Other speakers this year include University of Maryland law professor Larry Gibson and tech expert Mario Armstrong.

Political observer Matthew Crenson said a Dixon return to elective politics is "not out of the realm of possibility."

"Look at Marion Barry in Washington, with much more serious baggage than Sheila Dixon has," said Crenson, a Johns Hopkins professor emeritus of political science.

Barry was mayor of Washington when he was convicted of possession of cocaine; he served six months in prison and was ultimately elected mayor again.

But Crenson said Dixon, who has remained largely unrepentant about her conviction, would have to address the issue if she were to run for office.

"She couldn't avoid it then," said Crenson.

More than half of the respondents to a poll conducted by The Baltimore Sun in 2011 said they approved of the job Dixon did as mayor. But a similar number said they would not vote her back into office.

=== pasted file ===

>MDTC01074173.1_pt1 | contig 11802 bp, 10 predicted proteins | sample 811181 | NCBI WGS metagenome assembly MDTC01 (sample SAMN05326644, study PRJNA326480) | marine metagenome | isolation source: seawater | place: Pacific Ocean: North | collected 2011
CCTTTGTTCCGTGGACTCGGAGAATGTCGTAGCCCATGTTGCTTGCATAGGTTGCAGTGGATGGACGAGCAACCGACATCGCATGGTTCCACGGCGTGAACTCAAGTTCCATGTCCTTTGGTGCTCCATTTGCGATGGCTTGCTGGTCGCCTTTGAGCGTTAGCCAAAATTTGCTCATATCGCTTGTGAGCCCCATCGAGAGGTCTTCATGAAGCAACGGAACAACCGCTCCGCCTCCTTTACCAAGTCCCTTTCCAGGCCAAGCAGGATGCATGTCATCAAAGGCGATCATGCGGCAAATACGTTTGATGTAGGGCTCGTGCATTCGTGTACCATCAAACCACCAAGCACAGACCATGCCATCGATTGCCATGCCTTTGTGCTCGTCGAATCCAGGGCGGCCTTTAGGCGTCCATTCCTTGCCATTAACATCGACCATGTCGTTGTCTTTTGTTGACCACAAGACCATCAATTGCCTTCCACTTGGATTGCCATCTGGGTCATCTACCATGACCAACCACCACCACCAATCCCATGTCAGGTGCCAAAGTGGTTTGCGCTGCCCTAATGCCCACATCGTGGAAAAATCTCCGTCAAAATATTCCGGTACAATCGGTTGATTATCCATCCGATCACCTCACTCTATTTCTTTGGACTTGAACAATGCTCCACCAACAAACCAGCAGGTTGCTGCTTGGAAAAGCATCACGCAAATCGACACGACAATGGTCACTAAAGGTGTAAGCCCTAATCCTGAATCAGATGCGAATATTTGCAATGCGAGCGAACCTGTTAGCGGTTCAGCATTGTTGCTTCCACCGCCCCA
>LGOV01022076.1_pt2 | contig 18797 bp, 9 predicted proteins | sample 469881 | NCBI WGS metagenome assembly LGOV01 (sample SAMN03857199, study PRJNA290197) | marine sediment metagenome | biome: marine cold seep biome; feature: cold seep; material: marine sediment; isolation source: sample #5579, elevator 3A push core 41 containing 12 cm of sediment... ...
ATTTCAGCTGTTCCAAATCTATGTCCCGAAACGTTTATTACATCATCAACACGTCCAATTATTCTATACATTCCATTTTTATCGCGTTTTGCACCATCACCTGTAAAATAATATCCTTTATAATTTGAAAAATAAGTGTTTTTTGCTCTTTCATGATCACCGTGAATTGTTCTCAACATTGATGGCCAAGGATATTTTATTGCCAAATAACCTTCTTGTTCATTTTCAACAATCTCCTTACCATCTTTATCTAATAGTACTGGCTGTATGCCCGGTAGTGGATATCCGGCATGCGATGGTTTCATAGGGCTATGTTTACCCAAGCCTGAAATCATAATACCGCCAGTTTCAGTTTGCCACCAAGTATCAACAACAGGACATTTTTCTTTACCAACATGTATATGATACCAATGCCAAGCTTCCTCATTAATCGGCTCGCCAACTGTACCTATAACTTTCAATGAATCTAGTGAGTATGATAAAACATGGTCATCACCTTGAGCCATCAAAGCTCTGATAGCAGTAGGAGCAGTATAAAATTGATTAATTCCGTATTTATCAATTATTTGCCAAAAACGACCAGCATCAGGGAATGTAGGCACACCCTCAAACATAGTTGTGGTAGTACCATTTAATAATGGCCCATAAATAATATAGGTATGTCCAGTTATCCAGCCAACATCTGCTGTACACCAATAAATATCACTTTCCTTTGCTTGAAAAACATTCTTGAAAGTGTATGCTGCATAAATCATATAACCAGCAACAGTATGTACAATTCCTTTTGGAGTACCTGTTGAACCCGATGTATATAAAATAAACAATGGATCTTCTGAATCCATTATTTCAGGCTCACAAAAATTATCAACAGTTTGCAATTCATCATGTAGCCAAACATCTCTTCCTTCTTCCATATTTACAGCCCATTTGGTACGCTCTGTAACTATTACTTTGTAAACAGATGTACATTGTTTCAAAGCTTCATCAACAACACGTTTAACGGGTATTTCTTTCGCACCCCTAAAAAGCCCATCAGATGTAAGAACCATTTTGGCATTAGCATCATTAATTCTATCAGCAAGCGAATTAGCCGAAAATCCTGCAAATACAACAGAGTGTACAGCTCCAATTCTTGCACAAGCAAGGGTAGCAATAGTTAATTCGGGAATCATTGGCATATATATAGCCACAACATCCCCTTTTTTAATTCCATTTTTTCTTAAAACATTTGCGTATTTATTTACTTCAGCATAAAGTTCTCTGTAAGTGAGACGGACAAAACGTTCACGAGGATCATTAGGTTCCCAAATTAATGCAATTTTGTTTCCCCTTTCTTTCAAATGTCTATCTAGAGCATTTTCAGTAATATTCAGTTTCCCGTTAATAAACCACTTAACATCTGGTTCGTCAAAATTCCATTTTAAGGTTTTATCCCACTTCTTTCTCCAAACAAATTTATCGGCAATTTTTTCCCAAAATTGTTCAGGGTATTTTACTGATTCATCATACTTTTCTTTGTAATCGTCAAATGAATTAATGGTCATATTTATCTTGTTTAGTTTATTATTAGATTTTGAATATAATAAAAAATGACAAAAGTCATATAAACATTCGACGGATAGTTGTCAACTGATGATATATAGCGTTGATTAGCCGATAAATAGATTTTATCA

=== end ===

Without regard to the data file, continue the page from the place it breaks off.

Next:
Crenson, however, said that a poll conducted today could well get a different result, particularly if the question pitted Dixon against an actual rather than hypothetical opponent.

Donald F. Norris, chairman of the public policy department of the University of Maryland, Baltimore County, said it's hard to tell if Dixon's upcoming talk signals a move toward returning to elective politics — until we hear what she has to say.

"I would be listening for some indication that she is repentant for what happened," he said, "and recognition that she'd made some mistakes."

Norris said that Dixon still has supporters in town, but whether their numbers are sufficient to return her to office would depend on a number of factors — what office she might seek, her opponent and "the extent of people's memories."

Norris, however, said if Baltimore voters return Dixon to office, it would send the wrong signal.

"It would say to the outside world that a corrupt elected official can spend a little time away and get re-elected," Norris said. "That's not an image Baltimore wants, or that any city needs."



A previous version of this article gave the wrong price for an individual ticket to former Mayor Sheila Dixon's speaking engagement. The Baltimore Sun regrets the error.

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